The Internet of Things (IoT) is shaping up to be one of the most prolific and ubiquitous technological revolutions of this century. It is expected to have an enormous impact across all walks of life with the explosion of the devices and connections generating enormous amount of data in real time. The intelligent interconnected devices are seamlessly getting integrated in our day to day activities and have started impacting significantly on our financial lives. Banks have been using an initial prototype of an IoT device fordecades now: The ATM or the automated teller machine. Some ATMs are enhanced to “Smart ATMs” with live stream video support that enables customers to speak to the tellers for additional assistance. These “Smart ATMs” help drive down costs, improve operational efficiency and increase customer satisfaction.
Some of the banks have started using beacons to send customized, relevant cross selling/upselling offers to their customers on their smart phones and devices as soon as they step into a branch based on their needs. Banks can also track customer footfall and make changes in their engagement strategies based on such insights.
While many banks have made great progress, all banks need to start planning for the upcoming changes – the sooner the better, to make the best of these emerging technologies and opportunities. On one hand, the banks are looking out for technologies that could reduce the operating cost and increase revenue, on the other hand they are examining new ways of engaging with their customers for convenient, contextual and personalized services to attract or retain customers. Location based offers, personal financial management and proactive advisory are instances of solutions that depend on customers’ willingness to share personal information in exchange for customized advice and services.
A survey found that 64.5% of global banking executives monitored their customers through mobile apps on smartphones, tablets and other digital devices, 31.6% of banking organizations used IoT to monitor retail bank locations, 21.1% used digital sensors to gather product performance data and 15.8% used IoT sensors in wearables to track customer product usage.
‘Banking of Things’ can help banks improve customer loyalty and bring in more business. Banking of things, if executed effectively will transform the banks with an unprecedented level of data and data-driven customer insights. An intelligent environment will improve several KPIs in banking – detect overspending habits of their customers, improve customer stickiness and in turn customer satisfaction scores.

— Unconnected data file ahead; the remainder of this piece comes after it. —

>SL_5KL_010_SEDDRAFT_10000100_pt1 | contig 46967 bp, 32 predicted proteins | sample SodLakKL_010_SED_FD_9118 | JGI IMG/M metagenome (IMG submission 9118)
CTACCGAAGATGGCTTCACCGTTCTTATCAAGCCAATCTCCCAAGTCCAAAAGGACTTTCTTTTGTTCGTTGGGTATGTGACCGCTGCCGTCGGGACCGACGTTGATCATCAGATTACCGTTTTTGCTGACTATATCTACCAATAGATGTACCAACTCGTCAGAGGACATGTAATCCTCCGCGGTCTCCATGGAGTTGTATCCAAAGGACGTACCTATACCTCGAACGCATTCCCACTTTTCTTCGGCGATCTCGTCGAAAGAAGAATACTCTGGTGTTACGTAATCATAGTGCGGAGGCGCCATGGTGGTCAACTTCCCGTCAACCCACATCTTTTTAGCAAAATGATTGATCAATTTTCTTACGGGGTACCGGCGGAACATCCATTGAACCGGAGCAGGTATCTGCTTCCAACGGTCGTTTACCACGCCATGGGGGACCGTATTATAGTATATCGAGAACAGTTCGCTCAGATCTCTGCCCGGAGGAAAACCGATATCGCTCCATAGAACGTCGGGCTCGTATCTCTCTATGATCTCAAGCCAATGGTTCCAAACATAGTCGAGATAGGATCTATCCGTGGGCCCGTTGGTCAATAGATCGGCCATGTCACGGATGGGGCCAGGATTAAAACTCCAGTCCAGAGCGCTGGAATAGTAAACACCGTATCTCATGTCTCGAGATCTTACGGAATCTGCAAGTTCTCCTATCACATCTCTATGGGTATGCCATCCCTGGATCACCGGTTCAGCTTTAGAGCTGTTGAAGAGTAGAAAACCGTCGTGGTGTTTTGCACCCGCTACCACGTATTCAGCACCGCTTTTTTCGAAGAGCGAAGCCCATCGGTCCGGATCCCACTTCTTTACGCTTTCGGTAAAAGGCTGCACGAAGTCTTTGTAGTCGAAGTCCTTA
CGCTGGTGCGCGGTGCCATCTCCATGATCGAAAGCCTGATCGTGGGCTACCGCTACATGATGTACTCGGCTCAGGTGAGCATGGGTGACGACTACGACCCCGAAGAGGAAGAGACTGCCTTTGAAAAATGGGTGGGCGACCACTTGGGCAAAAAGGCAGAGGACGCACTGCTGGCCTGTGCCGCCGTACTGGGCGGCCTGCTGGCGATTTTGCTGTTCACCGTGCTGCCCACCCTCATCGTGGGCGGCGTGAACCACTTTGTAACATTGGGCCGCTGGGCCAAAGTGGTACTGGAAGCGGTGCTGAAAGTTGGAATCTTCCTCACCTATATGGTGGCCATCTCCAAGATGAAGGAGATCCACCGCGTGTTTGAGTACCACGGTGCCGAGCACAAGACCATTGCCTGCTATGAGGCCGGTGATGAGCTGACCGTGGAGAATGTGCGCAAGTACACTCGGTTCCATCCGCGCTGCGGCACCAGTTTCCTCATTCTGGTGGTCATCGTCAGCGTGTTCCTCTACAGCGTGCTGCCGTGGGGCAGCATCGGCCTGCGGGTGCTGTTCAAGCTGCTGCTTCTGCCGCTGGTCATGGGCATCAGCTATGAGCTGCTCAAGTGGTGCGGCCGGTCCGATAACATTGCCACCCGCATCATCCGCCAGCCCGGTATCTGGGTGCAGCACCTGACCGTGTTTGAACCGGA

But despite the hype, there have been very few early adopters who have started integrating IoT. Banks are treading very carefully and being extremely cautious about making changes. So will it be wise for the banks to remain immune to this technology?
Certainly, innovative technology shouldn’t be the reason for considering it. The real benefits of any new technology can be evidenced through identifying practical use cases it will enable. Looking at BoT, there are many scenarios where IoT can transform banking and benefit not just the customers but the banks themselves. The increased amount of real time data available to the banks from the abundant IoT devices will provide a far more detailed and useful picture of the customers so banks can make better commercial decisions. For example banks can send shopping offers, real-time updates of balances, debit and credits on their customers’ smart devices so those customers do not have to navigate the bank’s web portals and apps. Banks can use a similar approach to provide alerts to their customers that make the customers life better and easier. For example, alerts can be sent when customers have exceeded their spending limits for the month, when to delay going home to avoid peak toll fees caused by a congestion, and even when not to buy a pizza as exercise was skipped for the day.
Extended use of biometrics to customer authentication at branches and ATMs are getting introduced so that the customers don’t have to carry documents to identify themselves during banking through physical channels. The geo-location data from the user’s mobile can be used in real-time for fraud prevention. The user’s device location data is matched with the transaction location at the POS (point of sale). If it matches, the transaction can be approved – all in a matter of milliseconds.
The possibilities of IoT is only limited by the imagination, but it needs a proper plan to be effective. Is your bank ready to address how to engage customers in their own “Bank of Things”?
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